A new study will dig deep into the soil to determine how watering and irrigation methods affect southern Alberta’s potato crops. The four-year research project is a partnership between Lethbridge College’s Centre for Applied Research, Innovation and Entrepreneurship, and the Potato Growers of Alberta. It is made possible through a grant from the Canadian Agricultural Partnership.
The $397,595 grant allows for the study of five different potato fields throughout southern Alberta. The watering practices of two producers near Vauxhall, as well as farms near Bow Island, Chin and Taber, are being monitored. The diversity of fields allows researchers to study a variety of different soil types and topographies, which will give a holistic look at how moisture reacts with and affects potato crops. The research team will record how producers use their existing irrigation and available water sources and the outcome it has on crops in different parts of their fields.
“It's a really good inventory, we're not just saying ‘this is what happens in this one particular field,’’ says Dr. Willemijn Appels, Lethbridge College’s Mueller Applied Research Chair in Irrigation Science. “We can actually say, ‘looking at this range of soil types and topographies, these are the main drivers or variations.’ We can then try to figure out what a producer can do with management and technology – where the sweet spot is they could use to increase their yield, increase their water use efficiency and eventually start looking at more expansion of irrigated areas.”
Dr. Appels and the Potato Growers of Alberta along with GrowTEC, had previously collaborated in a single-field variable rate irrigation study, and were looking to continue that type of work, which led to this unique partnership.
“In high-value crops like potatoes, there is a critical importance to understanding the optimal amount and timing of water use,” says Thomas McDade, Potato Growers of Alberta Agricultural Director. “If there is a drought, or when there are issues associated with climate change, we are very interested in understanding how to best manage the amount of water available to us. It’s part of the potato growing community’s commitment to be good stewards of their land and the environment.”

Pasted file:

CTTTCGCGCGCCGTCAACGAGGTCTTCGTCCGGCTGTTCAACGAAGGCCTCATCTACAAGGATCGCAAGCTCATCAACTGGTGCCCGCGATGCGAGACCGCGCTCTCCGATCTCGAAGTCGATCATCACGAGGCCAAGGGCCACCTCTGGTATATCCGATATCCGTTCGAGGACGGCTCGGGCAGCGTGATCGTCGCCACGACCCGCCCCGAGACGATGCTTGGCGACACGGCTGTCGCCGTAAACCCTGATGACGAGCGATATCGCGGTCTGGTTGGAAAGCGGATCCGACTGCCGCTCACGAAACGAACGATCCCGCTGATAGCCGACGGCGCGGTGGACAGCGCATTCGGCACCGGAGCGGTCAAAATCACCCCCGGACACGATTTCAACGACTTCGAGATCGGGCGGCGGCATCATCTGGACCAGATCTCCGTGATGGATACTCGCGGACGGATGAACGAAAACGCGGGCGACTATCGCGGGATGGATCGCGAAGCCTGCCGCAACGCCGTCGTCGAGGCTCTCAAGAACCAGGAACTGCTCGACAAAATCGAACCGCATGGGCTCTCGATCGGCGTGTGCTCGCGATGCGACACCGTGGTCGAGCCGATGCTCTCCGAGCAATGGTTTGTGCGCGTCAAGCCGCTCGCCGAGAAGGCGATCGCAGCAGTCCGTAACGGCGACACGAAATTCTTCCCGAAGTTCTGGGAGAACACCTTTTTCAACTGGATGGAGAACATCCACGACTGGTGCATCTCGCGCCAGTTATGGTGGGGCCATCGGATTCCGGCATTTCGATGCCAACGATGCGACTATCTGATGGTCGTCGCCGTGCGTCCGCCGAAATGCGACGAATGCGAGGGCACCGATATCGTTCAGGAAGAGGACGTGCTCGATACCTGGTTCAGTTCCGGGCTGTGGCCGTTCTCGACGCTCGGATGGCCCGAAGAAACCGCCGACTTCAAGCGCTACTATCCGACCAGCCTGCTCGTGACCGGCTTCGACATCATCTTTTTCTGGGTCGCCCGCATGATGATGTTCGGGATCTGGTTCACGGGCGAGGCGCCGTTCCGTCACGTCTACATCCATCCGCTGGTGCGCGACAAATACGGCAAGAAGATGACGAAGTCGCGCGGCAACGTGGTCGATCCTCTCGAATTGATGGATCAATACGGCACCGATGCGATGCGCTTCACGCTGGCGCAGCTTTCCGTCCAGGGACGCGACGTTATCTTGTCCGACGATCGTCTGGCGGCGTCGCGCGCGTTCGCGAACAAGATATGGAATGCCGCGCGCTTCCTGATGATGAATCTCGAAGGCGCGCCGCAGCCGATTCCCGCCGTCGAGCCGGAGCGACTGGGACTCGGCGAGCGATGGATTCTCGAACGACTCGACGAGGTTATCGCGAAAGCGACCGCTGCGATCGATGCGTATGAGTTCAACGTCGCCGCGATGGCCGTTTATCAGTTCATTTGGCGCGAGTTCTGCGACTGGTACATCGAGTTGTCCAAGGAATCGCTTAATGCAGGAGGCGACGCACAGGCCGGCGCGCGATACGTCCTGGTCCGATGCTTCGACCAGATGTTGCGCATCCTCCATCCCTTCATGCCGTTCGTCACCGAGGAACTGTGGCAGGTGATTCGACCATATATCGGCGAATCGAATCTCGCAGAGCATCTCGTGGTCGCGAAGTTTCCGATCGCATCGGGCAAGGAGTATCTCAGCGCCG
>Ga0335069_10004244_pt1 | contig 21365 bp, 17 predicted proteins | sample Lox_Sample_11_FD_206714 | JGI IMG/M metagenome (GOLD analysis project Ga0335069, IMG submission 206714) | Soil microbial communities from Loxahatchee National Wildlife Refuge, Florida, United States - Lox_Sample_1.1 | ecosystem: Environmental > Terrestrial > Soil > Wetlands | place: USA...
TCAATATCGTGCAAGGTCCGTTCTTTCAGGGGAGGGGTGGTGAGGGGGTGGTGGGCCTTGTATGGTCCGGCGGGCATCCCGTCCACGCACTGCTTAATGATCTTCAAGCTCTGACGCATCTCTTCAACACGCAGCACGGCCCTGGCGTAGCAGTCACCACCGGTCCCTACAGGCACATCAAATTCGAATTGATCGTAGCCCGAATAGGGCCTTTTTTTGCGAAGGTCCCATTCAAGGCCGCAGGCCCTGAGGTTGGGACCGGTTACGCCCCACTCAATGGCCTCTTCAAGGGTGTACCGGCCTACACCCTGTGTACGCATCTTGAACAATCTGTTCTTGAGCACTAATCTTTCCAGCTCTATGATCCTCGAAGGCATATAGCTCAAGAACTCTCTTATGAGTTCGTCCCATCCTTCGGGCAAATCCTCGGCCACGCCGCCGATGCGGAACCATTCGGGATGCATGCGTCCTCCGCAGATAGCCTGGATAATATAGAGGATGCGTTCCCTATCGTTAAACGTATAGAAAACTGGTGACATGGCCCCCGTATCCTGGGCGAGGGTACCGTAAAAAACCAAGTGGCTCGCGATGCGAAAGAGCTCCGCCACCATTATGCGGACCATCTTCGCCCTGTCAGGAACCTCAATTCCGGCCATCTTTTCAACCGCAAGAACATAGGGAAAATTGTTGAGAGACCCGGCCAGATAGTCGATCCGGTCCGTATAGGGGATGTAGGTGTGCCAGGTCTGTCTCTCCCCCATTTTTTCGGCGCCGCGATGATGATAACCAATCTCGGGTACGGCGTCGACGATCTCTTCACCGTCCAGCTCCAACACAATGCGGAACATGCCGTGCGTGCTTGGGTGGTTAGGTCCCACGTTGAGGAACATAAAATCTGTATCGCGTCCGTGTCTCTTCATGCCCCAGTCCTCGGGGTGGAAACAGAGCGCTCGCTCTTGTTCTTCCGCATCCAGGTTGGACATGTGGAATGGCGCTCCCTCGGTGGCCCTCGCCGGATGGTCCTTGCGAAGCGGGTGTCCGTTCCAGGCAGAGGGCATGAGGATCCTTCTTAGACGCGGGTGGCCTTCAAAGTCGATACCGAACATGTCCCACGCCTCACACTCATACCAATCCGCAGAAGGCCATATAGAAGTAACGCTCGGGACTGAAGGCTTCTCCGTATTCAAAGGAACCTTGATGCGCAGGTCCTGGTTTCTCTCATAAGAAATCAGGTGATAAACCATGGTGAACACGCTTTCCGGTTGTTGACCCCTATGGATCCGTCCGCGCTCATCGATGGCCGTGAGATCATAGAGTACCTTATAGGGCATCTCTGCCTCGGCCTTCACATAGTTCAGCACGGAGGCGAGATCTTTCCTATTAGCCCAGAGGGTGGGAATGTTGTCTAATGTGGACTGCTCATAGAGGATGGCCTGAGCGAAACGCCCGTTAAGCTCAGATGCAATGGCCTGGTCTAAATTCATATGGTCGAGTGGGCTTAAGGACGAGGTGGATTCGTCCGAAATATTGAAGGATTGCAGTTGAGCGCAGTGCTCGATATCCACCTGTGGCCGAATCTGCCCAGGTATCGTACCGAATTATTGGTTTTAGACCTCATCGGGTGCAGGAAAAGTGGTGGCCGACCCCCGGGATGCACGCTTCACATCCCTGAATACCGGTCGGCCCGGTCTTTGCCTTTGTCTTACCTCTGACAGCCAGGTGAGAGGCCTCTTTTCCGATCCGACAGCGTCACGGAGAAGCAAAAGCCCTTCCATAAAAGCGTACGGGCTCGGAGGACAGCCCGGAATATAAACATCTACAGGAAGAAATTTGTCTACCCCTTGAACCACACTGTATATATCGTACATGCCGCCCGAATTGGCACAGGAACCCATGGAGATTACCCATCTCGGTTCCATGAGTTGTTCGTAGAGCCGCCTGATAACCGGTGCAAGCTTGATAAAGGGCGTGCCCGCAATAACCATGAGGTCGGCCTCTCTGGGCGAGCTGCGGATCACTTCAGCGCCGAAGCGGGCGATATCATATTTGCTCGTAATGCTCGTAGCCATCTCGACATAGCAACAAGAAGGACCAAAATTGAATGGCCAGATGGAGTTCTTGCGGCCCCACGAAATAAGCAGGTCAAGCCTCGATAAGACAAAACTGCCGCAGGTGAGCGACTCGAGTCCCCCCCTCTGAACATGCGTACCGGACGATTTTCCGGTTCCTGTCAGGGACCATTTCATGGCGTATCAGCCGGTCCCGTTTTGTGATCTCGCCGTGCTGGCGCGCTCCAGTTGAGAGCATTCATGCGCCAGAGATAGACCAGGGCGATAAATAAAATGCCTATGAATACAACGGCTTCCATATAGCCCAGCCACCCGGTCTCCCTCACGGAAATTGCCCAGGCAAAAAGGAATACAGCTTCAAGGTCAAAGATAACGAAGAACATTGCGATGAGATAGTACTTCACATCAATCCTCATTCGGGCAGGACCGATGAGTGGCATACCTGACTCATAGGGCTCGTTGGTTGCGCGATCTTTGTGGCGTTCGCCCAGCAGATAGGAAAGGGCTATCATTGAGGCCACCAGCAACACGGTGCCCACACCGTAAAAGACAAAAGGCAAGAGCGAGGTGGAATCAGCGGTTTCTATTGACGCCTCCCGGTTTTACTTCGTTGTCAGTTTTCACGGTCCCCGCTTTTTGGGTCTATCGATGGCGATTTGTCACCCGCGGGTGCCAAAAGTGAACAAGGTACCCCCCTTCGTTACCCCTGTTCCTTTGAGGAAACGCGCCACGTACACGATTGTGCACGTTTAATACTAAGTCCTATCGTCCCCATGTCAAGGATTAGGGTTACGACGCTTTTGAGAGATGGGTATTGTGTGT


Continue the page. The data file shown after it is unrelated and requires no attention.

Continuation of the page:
The partnership will also support two masters-level projects in conjunction with the University of Saskatchewan. One will look at the irrigation decision-making process of producers, while the other will focus on studying the physical attributes of the land. As well, three students from Lethbridge College’s School of Environmental Sciences have been hired to conduct the research this summer.
“It's definitely a broad introduction to applied research for the students,” says Dr. Appels. “They'll have been exposed to methods to determine soil texture. But now they’re asked to do that from a perspective of looking at how does that texture influence how plants grow and use water? And they are also more involved in seeing how data is collected, and trying to shape that all into something that you can interpret and hopefully understand some new information from.”
The Canadian Agricultural Partnership is a five-year, $3 billion investment by federal, provincial and territorial governments to strengthen the agriculture and agri-food sector.
The Potato Growers of Alberta helps facilitate continued success in Alberta's potato industry by supporting sustainable production, marketing development and cooperation.
Lethbridge College’s Centre for Applied Research, Innovation and Entrepreneurship (CARIE) is a catalyst for economic growth, sustainability and social development in the region that brings together community organizations, researchers and students to collaborate on projects that use new or existing knowledge to solve real-world challenges with immediate practical applications.